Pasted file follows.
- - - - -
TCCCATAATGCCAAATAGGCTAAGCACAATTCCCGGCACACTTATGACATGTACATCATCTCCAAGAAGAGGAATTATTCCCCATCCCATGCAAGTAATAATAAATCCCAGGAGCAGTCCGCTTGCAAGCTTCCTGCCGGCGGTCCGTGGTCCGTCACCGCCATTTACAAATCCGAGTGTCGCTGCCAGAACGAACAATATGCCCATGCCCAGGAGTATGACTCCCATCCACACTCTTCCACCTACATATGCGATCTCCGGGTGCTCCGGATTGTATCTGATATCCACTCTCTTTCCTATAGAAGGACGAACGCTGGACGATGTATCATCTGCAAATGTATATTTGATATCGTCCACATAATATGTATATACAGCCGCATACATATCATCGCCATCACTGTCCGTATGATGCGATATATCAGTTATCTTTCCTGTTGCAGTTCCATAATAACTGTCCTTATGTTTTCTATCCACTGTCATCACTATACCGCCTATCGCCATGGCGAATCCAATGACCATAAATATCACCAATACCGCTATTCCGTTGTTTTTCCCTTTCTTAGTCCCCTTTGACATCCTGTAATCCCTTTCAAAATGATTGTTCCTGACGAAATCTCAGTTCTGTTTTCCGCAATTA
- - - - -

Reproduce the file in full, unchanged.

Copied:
TCCCATAATGCCAAATAGGCTAAGCACAATTCCCGGCACACTTATGACATGTACATCATCTCCAAGAAGAGGAATTATTCCCCATCCCATGCAAGTAATAATAAATCCCAGGAGCAGTCCGCTTGCAAGCTTCCTGCCGGCGGTCCGTGGTCCGTCACCGCCATTTACAAATCCGAGTGTCGCTGCCAGAACGAACAATATGCCCATGCCCAGGAGTATGACTCCCATCCACACTCTTCCACCTACATATGCGATCTCCGGGTGCTCCGGATTGTATCTGATATCCACTCTCTTTCCTATAGAAGGACGAACGCTGGACGATGTATCATCTGCAAATGTATATTTGATATCGTCCACATAATATGTATATACAGCCGCATACATATCATCGCCATCACTGTCCGTATGATGCGATATATCAGTTATCTTTCCTGTTGCAGTTCCATAATAACTGTCCTTATGTTTTCTATCCACTGTCATCACTATACCGCCTATCGCCATGGCGAATCCAATGACCATAAATATCACCAATACCGCTATTCCGTTGTTTTTCCCTTTCTTAGTCCCCTTTGACATCCTGTAATCCCTTTCAAAATGATTGTTCCTGACGAAATCTCAGTTCTGTTTTCCGCAATTA